In 1816 Wentworth was one of the founders of the Bank of New South Wales. He seems to have combined probity with a skill in amassing a considerable fortune, so that he died one of the wealthiest men in the colony. His record made him unacceptable to John Macarthur and the ‘exclusive’ faction of non-convict settlers, but he managed to keep out of colonial squabbles, staying on good working terms with governors Phillip, Hunter, King (up to a point), and Brisbane. He was Governor Macquarie's personal physician. Governor Bligh referred to him as a 'highwayman' and had him court-martialled in 1808 for alleged misuse of convict labour—although for the most part Wentworth was attached to the ‘emancipist’ (ex-convict) party socially as well as politically.

Wentworth was an old-established Sydney trader, and in 1810 was one of the main contractors for the building of the ‘Rum Hospital’ for Macquarie. The contractors received licence to import spirits in return for building the hospital, in a controversial arrangement that was ultimately not very profitable. Wentworth's administration of public health was not universally admired, and he fell out with Judge Bent over the latter's refusal to pay tolls. When J. T. Bigge arrived in New South Wales to conduct his commission of inquiry he heard a good deal of evidence about Wentworth's manifold pursuits, some of it none too complimentary. Indeed his long public career, supervisory role, and daily routine had involved him for better or worse in almost every aspect of colonial life. In his latter years he naturally became involved in his son's turbulent rise. He supported trial by jury and the election of a colonial legislature on the ground of 'no taxation without representation'.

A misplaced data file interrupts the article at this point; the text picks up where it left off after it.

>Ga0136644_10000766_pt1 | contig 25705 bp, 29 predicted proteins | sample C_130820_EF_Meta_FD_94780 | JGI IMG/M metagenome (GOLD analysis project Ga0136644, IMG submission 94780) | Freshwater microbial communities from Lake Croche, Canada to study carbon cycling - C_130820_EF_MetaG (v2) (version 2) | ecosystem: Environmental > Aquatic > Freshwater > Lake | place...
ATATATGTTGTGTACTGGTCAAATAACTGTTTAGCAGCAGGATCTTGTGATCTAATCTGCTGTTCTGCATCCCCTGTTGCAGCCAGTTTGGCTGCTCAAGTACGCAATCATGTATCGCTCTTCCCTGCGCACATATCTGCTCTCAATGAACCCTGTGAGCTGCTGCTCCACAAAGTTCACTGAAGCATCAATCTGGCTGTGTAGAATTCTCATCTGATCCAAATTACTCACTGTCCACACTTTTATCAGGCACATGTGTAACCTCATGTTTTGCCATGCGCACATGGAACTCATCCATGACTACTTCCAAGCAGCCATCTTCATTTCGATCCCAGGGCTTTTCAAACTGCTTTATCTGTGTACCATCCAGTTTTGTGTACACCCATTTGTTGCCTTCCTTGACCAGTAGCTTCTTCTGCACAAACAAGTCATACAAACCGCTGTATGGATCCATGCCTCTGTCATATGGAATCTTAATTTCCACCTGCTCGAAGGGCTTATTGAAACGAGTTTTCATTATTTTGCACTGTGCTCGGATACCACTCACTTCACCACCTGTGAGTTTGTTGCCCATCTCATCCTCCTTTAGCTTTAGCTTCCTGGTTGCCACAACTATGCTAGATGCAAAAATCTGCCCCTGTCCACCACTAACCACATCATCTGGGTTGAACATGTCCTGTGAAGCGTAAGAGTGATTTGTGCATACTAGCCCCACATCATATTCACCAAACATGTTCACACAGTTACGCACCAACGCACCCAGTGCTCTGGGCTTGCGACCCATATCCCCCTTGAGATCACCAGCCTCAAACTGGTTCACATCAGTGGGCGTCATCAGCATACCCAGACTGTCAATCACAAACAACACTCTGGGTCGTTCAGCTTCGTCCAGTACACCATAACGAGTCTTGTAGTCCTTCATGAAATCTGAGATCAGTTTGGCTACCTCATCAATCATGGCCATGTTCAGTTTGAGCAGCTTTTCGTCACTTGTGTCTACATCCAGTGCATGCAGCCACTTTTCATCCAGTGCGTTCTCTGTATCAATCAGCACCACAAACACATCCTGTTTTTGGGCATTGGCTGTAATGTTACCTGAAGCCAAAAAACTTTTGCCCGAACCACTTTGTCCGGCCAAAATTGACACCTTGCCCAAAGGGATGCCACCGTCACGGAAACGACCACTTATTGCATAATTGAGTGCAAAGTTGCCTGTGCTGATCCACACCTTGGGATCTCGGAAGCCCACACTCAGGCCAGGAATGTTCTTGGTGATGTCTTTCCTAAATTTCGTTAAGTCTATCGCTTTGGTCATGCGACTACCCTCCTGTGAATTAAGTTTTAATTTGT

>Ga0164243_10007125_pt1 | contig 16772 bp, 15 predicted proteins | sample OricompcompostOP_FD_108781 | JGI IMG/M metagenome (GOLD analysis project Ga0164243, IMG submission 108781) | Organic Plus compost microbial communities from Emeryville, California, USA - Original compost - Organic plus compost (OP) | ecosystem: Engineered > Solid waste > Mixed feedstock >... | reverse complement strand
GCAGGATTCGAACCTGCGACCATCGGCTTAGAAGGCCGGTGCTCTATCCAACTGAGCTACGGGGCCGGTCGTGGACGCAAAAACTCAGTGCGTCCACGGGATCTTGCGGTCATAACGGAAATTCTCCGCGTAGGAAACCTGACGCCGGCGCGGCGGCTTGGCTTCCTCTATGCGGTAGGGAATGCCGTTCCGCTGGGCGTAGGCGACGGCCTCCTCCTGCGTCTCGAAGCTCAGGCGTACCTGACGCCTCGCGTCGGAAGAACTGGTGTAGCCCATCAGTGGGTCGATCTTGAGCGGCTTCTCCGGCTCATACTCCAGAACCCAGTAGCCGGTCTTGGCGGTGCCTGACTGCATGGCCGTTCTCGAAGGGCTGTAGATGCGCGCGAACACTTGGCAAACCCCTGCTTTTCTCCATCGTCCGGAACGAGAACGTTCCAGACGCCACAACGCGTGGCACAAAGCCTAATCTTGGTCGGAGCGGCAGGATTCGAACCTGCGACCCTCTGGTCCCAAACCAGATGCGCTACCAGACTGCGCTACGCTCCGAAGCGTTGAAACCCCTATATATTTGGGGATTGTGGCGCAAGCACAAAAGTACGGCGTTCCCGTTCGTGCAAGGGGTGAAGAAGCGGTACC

In increasingly poor health, Wentworth was replaced as principal surgeon in October 1819, as superintendent of police in April 1820, and as treasurer of the Police Fund in June, but returned as superintendent from 1821 to 1825. He died at Homebush, Sydney, on 9 July 1827. The funeral service at Parramatta, where he was buried, was conducted by Samuel Marsden and the procession was said to be a mile long.


  • Sheff. Arch., Wentworth Woodhouse muniments
  • D. R. Hainsworth, The Sydney traders (1981)
  • A. C. V. Melbourne, William Charles Wentworth (1934)
  • J. Ritchie, Punishment and profit: the reports of Commissioner John Bigge (1970)
  • J. D. Ritchie, Lachlan Macquarie (1986)
  • K. M. Dermody, ‘D'Arcy Wentworth, 1762–1827: a second chance’, PhD diss., Australian National University, 1990
  • J. D. Ritchie, The Wentworths: father and son (1997)
  • D. E. Fifer, ‘Man of two worlds: the early career of William Charles Wentworth’, Royal Australian Historical Society Journal and Proceedings, 70 (1984), 140–70
  • C. A. Liston, ‘William Charles Wentworth: the formative years’, Royal Australian Historical Society Journal and Proceedings, 62 (1976–7), 20–34



Wealth at Death

very wealthy; over 20,000 acres of land in New South Wales: Dermody, ‘D'Arcy Wentworth’; AusDB

State Library of New South Wales, Mitchell Library, Sydney
Sheffield Archives